When I wrote the initial post on this blog I had been working on micro-services for a short time and was managing 3 individual services with my team.
At that point, the thought of creating and managing many more services brought up images of the team spending most of it’s time watching monitoring screens. Along the way though, we have improved how we do certain things so that we see more with less time and effort.
Engineers are busy and do not always look at monitoring, in fact they don’t always look at email or anything else either, so making things visible can be hard. This post explains some of the steps we have taken to improve this.
We obtained a large 42” monitor which sits at one end of the team’s desks. On this we have a browser in full screen mode and a tab rotation plug-in which automatically rotates through the following for each service:
Jenkins jobs, Sonar code metrics, Grafana dashboard, Kibana error logs
Something that people do tend to keep eyes on is Slack (or your text chat software of choice). As we and most other engineering departments use text chat to perform a large percentage of direct communication, adding notifications there for important events does work. We have added notifications when:
- Jenkins builds (deployments) break
- Grafana metrics go in to alert mode (API Response times slow down)
You have to be careful with this though, if there are too many, then they start to get ignored, or engineers get unhappy with the distraction caused.
Normally for each service we had around 5/6 Jenkins jobs, some of which trigger one after the other for a deployment. Something like: build, dockerize, test, staging, production. That was ~18 jobs to watch for our 3 services, but now we have 10 services and roughly 60 Jenkins jobs.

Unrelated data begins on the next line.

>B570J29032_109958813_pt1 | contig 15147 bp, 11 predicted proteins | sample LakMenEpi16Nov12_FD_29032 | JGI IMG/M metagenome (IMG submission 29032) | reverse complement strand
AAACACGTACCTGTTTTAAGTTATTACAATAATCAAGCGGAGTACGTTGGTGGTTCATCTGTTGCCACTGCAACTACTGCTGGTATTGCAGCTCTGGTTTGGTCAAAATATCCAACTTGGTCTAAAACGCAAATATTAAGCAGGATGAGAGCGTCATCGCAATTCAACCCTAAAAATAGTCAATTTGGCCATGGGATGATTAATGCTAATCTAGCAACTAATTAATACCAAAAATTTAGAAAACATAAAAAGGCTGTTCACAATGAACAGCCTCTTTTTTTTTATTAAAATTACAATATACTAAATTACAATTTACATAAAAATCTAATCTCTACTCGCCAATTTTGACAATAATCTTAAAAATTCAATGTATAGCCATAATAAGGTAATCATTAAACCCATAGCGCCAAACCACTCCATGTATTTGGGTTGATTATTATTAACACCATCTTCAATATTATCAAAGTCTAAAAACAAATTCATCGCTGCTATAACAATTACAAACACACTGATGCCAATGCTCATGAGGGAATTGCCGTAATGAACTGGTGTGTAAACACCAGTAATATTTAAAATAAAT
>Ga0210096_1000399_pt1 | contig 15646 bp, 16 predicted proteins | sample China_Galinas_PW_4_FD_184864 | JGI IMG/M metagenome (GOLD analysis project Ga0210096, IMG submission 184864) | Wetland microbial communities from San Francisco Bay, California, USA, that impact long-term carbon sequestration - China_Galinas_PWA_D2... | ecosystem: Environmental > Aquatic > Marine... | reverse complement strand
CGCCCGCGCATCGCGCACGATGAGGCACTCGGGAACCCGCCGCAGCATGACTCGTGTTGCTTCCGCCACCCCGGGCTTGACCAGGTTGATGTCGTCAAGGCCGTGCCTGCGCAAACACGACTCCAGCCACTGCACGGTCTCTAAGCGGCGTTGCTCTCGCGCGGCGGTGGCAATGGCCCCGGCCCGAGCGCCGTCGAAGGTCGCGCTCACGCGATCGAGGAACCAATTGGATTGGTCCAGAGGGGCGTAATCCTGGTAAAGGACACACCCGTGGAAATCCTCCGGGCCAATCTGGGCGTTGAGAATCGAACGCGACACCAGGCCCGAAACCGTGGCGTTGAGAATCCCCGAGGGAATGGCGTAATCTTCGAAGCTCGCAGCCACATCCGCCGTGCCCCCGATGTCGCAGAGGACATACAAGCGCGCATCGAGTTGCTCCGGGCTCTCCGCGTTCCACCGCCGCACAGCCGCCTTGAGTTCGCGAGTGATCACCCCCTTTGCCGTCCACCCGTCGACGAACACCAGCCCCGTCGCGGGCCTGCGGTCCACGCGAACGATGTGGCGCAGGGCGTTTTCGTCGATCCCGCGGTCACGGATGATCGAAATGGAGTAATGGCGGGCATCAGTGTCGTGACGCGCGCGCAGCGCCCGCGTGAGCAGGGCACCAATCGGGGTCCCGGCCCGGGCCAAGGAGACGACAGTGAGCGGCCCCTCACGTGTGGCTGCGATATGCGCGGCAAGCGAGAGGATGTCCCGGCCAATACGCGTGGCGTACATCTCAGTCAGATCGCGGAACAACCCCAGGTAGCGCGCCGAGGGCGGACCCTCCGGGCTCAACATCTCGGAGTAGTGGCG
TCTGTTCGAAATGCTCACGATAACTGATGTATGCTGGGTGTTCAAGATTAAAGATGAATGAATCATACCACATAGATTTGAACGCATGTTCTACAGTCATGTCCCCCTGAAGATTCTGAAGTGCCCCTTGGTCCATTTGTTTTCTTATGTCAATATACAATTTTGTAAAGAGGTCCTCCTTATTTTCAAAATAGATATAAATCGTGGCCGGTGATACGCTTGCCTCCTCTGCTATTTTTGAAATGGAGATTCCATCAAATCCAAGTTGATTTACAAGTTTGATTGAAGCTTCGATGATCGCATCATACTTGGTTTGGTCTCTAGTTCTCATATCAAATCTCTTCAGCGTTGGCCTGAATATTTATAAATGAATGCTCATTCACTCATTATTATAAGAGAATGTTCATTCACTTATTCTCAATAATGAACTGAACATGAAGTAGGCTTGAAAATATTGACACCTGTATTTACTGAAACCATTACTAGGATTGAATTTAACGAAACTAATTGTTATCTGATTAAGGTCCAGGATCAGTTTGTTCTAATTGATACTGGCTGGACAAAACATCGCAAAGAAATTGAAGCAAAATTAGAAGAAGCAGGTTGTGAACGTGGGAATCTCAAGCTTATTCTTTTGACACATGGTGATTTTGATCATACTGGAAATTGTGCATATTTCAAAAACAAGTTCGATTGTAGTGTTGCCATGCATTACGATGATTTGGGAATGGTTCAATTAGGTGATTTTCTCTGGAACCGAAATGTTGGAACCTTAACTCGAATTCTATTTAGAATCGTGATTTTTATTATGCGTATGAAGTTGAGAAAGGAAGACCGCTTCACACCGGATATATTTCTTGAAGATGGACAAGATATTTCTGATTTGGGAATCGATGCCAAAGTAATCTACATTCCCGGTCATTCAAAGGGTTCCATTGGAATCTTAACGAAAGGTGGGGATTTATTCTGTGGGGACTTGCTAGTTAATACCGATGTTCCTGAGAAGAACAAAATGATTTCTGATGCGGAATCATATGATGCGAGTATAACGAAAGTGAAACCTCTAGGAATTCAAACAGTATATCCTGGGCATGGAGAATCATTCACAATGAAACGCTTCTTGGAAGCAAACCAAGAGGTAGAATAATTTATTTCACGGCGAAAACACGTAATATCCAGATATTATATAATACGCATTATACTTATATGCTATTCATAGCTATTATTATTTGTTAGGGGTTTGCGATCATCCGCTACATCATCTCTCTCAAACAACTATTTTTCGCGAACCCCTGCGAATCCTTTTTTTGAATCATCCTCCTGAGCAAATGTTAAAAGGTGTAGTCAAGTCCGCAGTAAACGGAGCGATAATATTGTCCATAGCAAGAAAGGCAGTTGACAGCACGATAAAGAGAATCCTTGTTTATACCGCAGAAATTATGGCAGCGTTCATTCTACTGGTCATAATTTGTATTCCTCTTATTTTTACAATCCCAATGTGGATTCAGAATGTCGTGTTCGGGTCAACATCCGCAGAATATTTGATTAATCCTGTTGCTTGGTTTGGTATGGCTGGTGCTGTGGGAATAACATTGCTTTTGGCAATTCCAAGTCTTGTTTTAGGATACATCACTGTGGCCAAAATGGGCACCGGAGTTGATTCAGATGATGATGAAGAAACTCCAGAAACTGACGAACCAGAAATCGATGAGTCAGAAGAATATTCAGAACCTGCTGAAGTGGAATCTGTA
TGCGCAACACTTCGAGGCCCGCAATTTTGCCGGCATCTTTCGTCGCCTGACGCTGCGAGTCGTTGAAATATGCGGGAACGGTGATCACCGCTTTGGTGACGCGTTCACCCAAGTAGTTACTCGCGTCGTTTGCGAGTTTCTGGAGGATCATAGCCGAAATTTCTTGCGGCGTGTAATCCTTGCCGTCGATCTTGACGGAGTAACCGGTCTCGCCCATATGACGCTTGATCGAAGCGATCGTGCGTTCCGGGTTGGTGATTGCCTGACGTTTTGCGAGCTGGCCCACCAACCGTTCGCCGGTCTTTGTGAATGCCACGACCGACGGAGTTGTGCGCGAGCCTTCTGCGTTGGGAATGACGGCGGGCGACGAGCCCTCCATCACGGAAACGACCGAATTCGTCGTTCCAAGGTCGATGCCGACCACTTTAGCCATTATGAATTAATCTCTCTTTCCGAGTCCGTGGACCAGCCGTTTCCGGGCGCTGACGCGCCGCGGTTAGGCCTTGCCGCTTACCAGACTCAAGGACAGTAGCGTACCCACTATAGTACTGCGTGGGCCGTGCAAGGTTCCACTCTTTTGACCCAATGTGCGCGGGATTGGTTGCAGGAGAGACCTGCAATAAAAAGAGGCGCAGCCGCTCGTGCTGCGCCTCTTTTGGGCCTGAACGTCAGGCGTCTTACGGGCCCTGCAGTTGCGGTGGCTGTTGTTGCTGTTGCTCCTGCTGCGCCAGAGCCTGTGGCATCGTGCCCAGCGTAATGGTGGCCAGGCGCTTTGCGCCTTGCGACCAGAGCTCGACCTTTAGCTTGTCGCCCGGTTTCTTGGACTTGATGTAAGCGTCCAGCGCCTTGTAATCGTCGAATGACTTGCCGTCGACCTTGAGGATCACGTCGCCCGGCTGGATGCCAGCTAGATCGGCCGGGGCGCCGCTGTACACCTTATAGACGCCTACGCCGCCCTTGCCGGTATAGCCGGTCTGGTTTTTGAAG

There is a Jenkins feature called a Pipeline which allows us to combine all of the jobs for one service deployment together in to one job.
You can improve things further, Configuration as Code style, by using a Jenkinsfile written in Groovy to store the Jenkins pipeline deployment process in your repository alongside your source code. Nice!
The end result is that we now have 10 job status’ to look at instead of 60. We also make use of the wall display plug-in on our large team monitor to add even more visibility.
With an error, access and info log for each service there is a lot of logging to keep your eyes on. At first I kept a browser tab open for each service’s error log so I could quickly check it regularly. With the increase in number of services this wasn’t going to work.
Now I use one single Kibana page and have created a filter for each of the following:
“type: <service-name>” (for each of the services)
“tags: <log-type>” (for each of the log types)
Then in the Kibana UI I can quickly toggle the service and log type that I want to look at. This means keeping just one tab open but having the flexibility to get what I want fast.